Abstract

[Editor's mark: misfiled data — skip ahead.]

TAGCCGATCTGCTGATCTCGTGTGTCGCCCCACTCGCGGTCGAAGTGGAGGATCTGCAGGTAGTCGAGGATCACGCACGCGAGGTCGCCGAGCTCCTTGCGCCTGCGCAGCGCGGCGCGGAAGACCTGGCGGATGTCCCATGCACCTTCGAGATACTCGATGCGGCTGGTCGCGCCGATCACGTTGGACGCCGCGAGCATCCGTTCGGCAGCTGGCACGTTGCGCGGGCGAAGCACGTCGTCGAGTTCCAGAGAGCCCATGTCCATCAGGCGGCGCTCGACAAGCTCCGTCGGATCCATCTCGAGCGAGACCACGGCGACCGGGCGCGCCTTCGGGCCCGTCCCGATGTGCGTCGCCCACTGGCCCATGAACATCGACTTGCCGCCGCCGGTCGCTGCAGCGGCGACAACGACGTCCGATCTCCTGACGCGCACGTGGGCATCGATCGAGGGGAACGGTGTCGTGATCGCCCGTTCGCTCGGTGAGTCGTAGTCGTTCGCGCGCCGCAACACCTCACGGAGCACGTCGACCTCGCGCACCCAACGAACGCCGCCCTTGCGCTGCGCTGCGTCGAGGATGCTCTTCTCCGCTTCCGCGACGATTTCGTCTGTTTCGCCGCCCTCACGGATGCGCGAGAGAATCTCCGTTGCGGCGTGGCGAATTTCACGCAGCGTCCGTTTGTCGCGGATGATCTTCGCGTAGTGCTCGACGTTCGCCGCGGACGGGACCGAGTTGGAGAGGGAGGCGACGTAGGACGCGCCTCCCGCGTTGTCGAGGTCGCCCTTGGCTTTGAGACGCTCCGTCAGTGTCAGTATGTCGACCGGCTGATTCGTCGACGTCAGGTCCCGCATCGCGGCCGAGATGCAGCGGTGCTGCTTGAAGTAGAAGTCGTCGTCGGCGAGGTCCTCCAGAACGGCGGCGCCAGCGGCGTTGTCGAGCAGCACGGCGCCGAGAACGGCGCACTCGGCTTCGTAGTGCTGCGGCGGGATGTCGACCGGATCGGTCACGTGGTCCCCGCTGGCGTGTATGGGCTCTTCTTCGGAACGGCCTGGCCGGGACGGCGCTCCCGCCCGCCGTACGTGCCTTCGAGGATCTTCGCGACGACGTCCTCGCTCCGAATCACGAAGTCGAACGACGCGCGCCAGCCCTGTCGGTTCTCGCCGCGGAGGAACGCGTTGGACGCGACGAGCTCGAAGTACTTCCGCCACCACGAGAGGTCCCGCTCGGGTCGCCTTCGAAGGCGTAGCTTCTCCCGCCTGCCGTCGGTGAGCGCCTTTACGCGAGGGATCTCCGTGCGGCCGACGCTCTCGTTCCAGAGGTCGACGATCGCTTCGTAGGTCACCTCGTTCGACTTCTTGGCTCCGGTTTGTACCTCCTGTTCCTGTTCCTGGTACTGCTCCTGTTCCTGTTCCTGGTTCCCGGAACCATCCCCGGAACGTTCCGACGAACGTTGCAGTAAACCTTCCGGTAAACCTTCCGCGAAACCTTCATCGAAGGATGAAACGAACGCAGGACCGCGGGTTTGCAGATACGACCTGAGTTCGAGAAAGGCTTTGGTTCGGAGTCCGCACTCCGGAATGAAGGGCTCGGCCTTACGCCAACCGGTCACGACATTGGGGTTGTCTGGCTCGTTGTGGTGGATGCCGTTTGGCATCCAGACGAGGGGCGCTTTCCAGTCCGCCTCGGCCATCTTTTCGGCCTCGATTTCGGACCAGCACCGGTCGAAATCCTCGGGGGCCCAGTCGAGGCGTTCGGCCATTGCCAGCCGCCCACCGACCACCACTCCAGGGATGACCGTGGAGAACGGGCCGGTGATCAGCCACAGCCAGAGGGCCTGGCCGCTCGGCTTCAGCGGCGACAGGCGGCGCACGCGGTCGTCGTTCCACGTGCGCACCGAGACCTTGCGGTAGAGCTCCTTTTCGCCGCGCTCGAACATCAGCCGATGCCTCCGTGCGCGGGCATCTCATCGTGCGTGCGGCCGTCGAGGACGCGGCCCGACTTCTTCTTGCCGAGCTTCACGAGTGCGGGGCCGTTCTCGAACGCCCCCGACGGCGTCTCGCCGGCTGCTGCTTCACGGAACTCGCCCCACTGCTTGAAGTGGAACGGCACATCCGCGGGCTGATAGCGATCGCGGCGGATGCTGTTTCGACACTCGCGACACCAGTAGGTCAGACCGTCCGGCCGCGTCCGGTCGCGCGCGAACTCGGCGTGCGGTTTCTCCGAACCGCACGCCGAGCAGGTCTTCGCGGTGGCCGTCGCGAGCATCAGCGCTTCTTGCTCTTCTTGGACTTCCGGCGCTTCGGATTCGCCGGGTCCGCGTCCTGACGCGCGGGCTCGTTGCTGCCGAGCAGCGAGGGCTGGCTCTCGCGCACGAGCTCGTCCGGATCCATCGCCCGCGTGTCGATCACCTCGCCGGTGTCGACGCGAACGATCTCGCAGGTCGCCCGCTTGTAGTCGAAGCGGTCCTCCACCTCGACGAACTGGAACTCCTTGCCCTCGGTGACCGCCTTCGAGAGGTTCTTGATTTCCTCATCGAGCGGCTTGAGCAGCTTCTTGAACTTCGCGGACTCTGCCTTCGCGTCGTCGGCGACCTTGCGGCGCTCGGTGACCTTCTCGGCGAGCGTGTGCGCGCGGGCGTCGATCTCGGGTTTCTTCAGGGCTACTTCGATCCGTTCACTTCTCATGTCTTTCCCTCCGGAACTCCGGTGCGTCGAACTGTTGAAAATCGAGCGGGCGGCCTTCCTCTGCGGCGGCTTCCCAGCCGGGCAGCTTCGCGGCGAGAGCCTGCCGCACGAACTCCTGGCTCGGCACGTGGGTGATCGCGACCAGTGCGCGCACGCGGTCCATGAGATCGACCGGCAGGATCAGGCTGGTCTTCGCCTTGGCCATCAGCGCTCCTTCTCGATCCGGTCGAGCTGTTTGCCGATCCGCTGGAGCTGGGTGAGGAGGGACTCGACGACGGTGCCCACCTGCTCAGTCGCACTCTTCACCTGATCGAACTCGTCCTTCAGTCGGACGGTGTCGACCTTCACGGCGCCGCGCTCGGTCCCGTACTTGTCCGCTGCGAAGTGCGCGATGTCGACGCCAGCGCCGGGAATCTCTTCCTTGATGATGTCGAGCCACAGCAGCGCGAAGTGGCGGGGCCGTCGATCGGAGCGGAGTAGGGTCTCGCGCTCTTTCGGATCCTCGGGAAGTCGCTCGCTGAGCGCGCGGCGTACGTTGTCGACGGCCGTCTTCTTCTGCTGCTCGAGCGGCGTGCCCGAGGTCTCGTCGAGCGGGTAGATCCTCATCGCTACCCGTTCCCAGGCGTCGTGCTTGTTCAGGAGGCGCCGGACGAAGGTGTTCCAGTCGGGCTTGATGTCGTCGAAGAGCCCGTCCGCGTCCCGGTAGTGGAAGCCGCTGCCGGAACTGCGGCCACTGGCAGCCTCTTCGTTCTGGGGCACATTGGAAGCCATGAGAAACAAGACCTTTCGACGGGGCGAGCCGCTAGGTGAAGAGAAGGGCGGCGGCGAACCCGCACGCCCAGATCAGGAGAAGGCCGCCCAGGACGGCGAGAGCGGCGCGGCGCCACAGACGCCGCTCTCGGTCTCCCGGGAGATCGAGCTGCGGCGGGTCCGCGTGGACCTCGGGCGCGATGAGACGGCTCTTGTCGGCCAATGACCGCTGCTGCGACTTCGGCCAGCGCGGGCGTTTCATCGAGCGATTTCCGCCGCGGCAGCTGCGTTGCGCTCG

The paper presents a case study of sediment, termed soft lodgement till (a product of subglacial deposition by active ice), described previously on the basis of macro-evidence from Poland and Canada but not yet studied in detail in one particular site. The till at Anielinek (about 7 m thick) was examined by macroscopic observation, thin section description, and qualitative and quantitative scanning electron microscopy (SEM) analyses. It shows a macroscopic massive structure and overlies a flat top of glaciolacustrine sediments. These sediments form upward intrusions within the till—owing to the existence of reversed density gradients among the deposits—and the upper parts of the intrusions are tilted in consistent directions within the successive parts of the till. Moreover, SEM images also record uniformly oriented microintrusions within this diamictic material. The occurrence of these macro- and microstructures within the successive parts of the till point to an almost continuous process of intrusion during ongoing deposition of the till and to water saturation of the subglacial environment. Such conditions reduced friction of the glacier bed against its substratum, and glacial debris must have been mainly melt-released from the moving glacier base. This process was responsible for deposition of sediment (soft lodgement till) that was immediately and continuously deformed by glacial stress during the ongoing accretion of debris from the glacier base.

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